Amazon is already a one-stop shop for clothes, cloud computing, TV shows and even medicine. Will wealth management be next?
In the future, Amazon could sell its customers a super-powered robo-adviser or access to cheap funds, analysts at Sanford C. Bernstein & Co. wrote in a report published on Tuesday.
The firm argued that Amazon has countless advantages that would pave the way for invading finance. Jeff Bezos' company has a massive customer base including 100 million Prime subscribers. It has vast amounts of data on those customers. And that's not to mention Amazon's superior reputation.
"We think Amazon is well placed to disrupt the industry," Bernstein wrote.
Managing money is a far cry from Amazon's core business. But it's not as crazy as it sounds.
One of Amazon's biggest rivals is already in finance. Alibaba's (BABA) Ant Financial launched a money-market fund that quickly became the world's largest. Ant Financial used its payments service, Alipay, as a gateway to get customers to use the money market fund.
Ant Financial has since created a robo-service that uses artificial intelligence to suggest stocks, bonds and commodities for customers based on their payment activity.
"This is a model other tech companies could follow," Bernstein wrote.
Amazon wouldn't even be the first American online retailer managing money. In January, Overstock.com (OSTK) partnered with tZERO Advisors to launch a robo-adviser that costs $9.95 a month.
Amazon hasn't announced a desire to enter wealth management. The company did not respond to a request for comment.
But there are signs Amazon could be targeting finance. It's reportedly considering a person-to-person payments feature for its popular Alexa virtual assistant. It could even let drivers in Alexa-enabled cars pay for gas by using their voice.
Amazon also held talks with JPMorgan Chase (JPM) and other banks about setting up Amazon-branded checking accounts, The Wall Street Journal reported in March.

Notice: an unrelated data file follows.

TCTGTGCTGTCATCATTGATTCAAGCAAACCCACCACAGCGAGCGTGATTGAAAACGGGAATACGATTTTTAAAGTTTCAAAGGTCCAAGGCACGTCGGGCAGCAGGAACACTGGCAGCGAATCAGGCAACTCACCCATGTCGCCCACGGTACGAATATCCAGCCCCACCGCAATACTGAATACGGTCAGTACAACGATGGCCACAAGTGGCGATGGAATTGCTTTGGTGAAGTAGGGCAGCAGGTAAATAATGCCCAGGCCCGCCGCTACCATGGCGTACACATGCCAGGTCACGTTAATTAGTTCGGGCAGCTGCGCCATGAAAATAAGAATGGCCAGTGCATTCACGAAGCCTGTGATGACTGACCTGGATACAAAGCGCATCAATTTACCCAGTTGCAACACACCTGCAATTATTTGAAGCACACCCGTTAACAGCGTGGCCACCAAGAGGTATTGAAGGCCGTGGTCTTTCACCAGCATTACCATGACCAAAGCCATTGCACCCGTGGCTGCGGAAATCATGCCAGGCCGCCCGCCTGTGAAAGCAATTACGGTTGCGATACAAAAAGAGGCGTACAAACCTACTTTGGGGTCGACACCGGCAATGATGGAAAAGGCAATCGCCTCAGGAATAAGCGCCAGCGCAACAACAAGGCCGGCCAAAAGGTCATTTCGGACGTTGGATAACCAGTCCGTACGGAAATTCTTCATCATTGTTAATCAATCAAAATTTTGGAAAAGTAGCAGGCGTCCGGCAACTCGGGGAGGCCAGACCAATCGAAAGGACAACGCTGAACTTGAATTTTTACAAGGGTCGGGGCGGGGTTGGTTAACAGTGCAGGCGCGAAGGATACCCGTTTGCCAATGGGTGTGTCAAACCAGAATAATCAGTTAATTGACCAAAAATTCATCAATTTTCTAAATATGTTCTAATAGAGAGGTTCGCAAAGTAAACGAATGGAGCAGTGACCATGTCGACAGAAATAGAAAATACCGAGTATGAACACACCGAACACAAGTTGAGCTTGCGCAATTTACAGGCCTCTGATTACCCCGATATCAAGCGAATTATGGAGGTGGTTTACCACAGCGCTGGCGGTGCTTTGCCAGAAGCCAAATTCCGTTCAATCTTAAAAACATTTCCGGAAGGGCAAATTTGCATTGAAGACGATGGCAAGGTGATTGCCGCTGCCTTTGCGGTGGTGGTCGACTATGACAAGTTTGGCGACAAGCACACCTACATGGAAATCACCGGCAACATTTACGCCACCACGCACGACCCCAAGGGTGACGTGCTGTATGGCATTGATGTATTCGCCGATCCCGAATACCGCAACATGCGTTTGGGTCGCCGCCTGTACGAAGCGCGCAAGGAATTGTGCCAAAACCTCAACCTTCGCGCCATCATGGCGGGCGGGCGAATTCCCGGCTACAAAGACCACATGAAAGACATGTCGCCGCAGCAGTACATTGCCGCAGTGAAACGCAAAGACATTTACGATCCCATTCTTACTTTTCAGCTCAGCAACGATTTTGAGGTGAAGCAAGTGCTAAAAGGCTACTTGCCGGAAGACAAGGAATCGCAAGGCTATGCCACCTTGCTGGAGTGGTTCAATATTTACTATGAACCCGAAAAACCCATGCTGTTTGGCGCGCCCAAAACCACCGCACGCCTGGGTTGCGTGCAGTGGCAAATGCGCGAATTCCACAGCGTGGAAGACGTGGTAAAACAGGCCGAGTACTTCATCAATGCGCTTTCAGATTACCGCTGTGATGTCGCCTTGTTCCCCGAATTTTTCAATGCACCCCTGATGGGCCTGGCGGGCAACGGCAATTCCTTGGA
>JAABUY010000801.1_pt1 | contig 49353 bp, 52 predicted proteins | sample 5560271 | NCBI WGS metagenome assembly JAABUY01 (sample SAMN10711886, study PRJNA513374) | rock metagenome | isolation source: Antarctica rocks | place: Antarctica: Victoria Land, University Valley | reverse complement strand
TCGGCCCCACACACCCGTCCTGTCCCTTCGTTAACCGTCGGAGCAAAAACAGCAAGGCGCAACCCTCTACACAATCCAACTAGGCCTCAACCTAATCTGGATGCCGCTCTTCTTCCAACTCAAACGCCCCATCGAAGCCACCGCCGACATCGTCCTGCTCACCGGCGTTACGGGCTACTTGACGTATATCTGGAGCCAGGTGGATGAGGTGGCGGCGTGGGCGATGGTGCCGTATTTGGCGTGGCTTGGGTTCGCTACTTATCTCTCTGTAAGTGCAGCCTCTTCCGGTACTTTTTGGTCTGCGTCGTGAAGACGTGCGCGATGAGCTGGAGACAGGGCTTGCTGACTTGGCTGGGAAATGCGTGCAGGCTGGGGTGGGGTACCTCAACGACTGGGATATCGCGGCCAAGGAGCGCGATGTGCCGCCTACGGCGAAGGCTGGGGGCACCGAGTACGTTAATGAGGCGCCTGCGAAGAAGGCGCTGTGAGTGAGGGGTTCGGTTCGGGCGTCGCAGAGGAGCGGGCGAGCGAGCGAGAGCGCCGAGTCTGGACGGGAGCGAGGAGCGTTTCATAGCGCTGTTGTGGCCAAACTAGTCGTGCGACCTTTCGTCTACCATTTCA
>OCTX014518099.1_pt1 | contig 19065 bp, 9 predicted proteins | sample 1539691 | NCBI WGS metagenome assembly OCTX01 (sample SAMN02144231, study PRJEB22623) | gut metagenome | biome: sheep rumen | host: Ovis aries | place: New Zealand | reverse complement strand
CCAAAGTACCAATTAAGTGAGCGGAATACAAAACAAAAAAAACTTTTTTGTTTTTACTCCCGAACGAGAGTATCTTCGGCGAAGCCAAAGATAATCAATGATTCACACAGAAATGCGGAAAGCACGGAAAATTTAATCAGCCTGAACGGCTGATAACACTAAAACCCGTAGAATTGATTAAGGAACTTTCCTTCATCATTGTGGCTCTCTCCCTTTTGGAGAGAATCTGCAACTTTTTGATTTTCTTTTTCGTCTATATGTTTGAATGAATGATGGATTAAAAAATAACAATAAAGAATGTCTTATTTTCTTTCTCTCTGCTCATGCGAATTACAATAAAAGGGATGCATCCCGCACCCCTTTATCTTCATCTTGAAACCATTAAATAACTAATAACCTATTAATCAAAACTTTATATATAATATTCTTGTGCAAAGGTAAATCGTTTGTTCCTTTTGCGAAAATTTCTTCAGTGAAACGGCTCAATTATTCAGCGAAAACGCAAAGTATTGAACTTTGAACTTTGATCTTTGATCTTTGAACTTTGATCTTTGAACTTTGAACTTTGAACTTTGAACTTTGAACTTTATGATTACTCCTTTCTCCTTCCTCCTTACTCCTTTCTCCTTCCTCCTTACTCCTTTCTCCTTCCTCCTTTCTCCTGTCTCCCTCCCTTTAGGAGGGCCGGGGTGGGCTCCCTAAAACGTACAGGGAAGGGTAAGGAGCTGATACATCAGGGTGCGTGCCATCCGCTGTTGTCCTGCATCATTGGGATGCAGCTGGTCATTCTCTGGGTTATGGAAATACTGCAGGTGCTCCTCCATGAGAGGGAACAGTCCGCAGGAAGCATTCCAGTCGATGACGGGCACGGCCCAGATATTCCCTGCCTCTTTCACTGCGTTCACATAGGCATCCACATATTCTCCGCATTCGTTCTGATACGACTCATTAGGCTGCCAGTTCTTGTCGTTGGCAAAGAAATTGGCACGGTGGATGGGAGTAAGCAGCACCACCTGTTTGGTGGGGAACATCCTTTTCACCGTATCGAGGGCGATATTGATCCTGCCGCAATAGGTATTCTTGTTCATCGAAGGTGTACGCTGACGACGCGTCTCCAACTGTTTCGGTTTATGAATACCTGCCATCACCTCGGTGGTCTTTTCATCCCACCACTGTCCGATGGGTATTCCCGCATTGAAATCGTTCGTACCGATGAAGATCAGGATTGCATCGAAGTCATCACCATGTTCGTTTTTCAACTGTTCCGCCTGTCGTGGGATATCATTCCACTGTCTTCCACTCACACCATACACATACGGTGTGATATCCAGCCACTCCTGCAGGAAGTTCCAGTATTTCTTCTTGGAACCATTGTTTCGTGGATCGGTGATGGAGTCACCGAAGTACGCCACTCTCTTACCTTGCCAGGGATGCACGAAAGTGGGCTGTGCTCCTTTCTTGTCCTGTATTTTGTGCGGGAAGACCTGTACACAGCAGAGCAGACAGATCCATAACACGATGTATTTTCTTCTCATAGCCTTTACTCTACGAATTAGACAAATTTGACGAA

And Amazon has branched out in recent years. Last month, it made a big splash by purchasing PillPack, an online pharmacy that delivers medicine directly to customers.
But managing money would be an entirely new ballgame ? and one that could damage Amazon's reputation if it went wrong.
"There is a clear risk to the brand. A mistake in fund management is not the same as sending a faulty product," Bernstein wrote.
It's a tightly regulated industry, creating high barriers for companies that want to enter. Untangling the web of regulation could distract Amazon from its core business, where it faces competition from the likes of Walmart.
Still, Bernstein argues that Amazon's strong status among consumers could give it a leg up in an industry that appears to suffer from a "lack of trust." For each of the past three years, Americans awarded Amazon the top spot in Harris Poll's annual corporate reputation survey.
Bernstein laid out three ways Amazon could move into finance:
Go all in. Amazon could use a combination of AI and Big Data to directly manage assets.
The analysts think this is unlikely because it carries the highest risk. Ironically, the biggest danger, according to Bernstein, is that the experiment would work so well that it would accelerate the backlash against how much user data Silicon Valley controls.
Create a "supermarket." Customers would have the option of buying mutual funds and ETFs through Amazon that are managed by outside professionals. Amazon's wealthy customer base would give it significant leverage to negotiate for lower fees from asset managers. And those traditional asset managers would take most of the blame when investors lose money.
Build a robo-adviser. Amazon could launch an automated platform that makes investment decisions by selecting stocks, funds and commodities.
Although robo-advisers like Wealthfront and Betterment have gobbled up billions in assets, the industry must spend heavily on advertising to lure customers.
That wouldn't be a problem for Amazon or other big tech companies that have a loyal following of customers.
"This could be a game changer in the economics of robo-advice," Bernstein wrote.